Adjusting to sharing custody takes time after a divorce is finalized and a custody agreement is made official. Parents who previously lived in a home with their children must get used to seeing them for a small period of time that is ordered by the court. While parents are encouraged to work together to make sure the interests of their children are met, there are times when one parent will let personal feelings influence the way he or she talks about the non-custodial parent.  It is possible for a custodial parent to sabotage the parenting time of the other parent while undermining his or her ability to co-parent effectively.

Being aware of common signs that your ex-spouse is sabotaging your parenting time gives you a chance to react and contact your attorney before too much damage is done.

Disrupting Communication

It is possible for an ex-spouse to sabotage parenting time in indirect ways that are hard to initially recognize as interference. One of the most common ways that an ex-spouse can interfere with parenting time is by disrupting your ability to communicate with your child. The other parent may prevent your child from talking to you by refusing to give the child the telephone when you call or by taking your child’s mobile phone to keep him or her from sending text messages. Parents may also intercept emails, social media messages, and other methods of communication to prevent your child from talking to you except during court-ordered visitation time.

Barring the Non-Custodial Parent from Attending Activities

If your child participates in extracurricular activities like football, cheerleading, soccer, theater, or choir, he or she will often have events outside of school hours that family members are encouraged to attend. An ex-spouse who is attempting to sabotage or otherwise interfere with parenting time will do everything possible to prevent the other parent from attending. He or she may tell the child to not mention the activity to their non-custodial parent or tell the former spouse not to attend. In some extreme situations, the parent may contact the school and ask them to prevent the ex-spouse from entering an event if they are seen. Not only do these actions negatively impact the other parent’s ability to co-parent effectively, they also impact the child’s relationship with the other parent by making the child feel as if that  parent is not interested in attending extracurricular activities.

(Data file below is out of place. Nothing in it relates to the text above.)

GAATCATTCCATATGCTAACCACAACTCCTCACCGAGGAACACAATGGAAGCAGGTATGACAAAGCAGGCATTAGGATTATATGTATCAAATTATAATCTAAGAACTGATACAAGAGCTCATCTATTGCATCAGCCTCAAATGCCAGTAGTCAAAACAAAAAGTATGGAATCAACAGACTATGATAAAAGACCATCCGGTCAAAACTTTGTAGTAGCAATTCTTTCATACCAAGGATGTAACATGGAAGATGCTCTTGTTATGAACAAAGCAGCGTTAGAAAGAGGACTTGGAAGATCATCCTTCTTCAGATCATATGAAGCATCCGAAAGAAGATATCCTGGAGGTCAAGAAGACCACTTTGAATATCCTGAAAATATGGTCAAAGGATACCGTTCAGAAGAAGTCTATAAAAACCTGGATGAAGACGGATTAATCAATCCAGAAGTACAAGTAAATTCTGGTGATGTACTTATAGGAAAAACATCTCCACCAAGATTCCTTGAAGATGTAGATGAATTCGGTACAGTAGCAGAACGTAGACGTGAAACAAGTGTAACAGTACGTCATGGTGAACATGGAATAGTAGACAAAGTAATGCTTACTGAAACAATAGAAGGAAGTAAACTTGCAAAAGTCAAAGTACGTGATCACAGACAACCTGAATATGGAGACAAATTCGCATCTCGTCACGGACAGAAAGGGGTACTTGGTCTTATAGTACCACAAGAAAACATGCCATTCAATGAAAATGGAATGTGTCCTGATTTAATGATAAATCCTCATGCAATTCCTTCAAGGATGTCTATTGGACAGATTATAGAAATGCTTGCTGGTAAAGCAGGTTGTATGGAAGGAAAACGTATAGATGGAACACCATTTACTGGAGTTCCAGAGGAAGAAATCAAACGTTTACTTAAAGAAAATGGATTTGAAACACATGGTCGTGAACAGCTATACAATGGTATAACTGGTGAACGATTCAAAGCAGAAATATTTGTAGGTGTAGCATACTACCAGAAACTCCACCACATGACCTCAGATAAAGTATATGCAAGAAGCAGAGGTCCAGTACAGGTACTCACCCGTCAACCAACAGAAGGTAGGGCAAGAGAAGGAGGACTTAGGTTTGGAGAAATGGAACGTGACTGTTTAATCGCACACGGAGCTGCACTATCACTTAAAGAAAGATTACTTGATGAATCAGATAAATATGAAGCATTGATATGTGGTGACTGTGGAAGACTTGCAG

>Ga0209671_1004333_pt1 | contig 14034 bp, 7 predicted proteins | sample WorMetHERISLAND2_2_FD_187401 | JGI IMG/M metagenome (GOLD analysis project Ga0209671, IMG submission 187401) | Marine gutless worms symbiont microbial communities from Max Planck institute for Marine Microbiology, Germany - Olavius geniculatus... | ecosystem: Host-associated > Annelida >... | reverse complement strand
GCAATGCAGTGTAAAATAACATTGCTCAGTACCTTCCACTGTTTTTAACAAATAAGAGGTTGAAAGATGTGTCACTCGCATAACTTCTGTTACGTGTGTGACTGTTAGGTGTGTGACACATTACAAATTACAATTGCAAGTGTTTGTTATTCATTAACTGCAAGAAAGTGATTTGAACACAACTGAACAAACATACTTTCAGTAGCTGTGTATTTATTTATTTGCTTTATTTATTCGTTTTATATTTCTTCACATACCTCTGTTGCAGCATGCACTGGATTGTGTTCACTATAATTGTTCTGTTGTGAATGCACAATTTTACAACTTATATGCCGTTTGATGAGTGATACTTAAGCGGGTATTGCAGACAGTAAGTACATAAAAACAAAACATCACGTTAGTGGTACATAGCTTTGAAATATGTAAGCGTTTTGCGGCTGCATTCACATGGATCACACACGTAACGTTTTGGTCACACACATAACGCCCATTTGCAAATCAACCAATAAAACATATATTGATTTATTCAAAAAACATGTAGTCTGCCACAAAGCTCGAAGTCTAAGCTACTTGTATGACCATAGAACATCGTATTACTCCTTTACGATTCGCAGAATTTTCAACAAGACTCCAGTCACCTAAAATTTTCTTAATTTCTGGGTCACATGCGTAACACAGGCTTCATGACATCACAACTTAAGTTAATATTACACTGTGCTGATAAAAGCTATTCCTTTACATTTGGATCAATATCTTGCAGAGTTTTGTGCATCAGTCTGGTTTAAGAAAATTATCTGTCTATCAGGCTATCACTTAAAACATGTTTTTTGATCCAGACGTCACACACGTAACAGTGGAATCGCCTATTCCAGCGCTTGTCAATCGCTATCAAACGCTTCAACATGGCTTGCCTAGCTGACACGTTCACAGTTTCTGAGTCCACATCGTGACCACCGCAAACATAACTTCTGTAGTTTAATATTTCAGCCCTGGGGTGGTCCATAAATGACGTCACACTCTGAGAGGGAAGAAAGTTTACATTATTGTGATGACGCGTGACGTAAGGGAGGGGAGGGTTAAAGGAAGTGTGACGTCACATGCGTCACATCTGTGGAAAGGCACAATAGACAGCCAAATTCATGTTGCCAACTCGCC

Making Disparaging Comments

Though one or both parties might feel resentment after a divorce, the children should not be brought into ongoing disputes or placed in the middle of the situation. One way that a parent may sabotage an ex-spouse is by making disparaging comments in front of the children. Occasionally a child may overhear something that a parent says, but that is far different than purposefully making harsh comments about a parent when speaking to a child directly. Children often take criticism of their parents personally, and in addition to making a child uncomfortable, frequent disparaging comments can damage a child’s self-esteem. During a divorce, it is not uncommon for a judge to order that neither party make disparaging comments directly to their children or on social media in reference to their former spouse, but after a divorce, a parent may adopt the habit of insulting the ex-spouse anyway.

Contacting an Attorney

If you have noticed changes in your child such as a reluctance to come to your home for visitations or a sudden lack of communication, a skilled family law attorney who has experience with child visitation can help you determine if your former spouse is sabotaging your parenting time. The compassionate child custody and visitation attorneys at Vayman and Teitlebaum are able to help you during this time by providing you with the representation you deserve. With four offices located throughout the Atlanta Metro area, we are able to provide you with the assistance you need. Contact us today at 678-736-7700 to discuss your situation and schedule a consultation.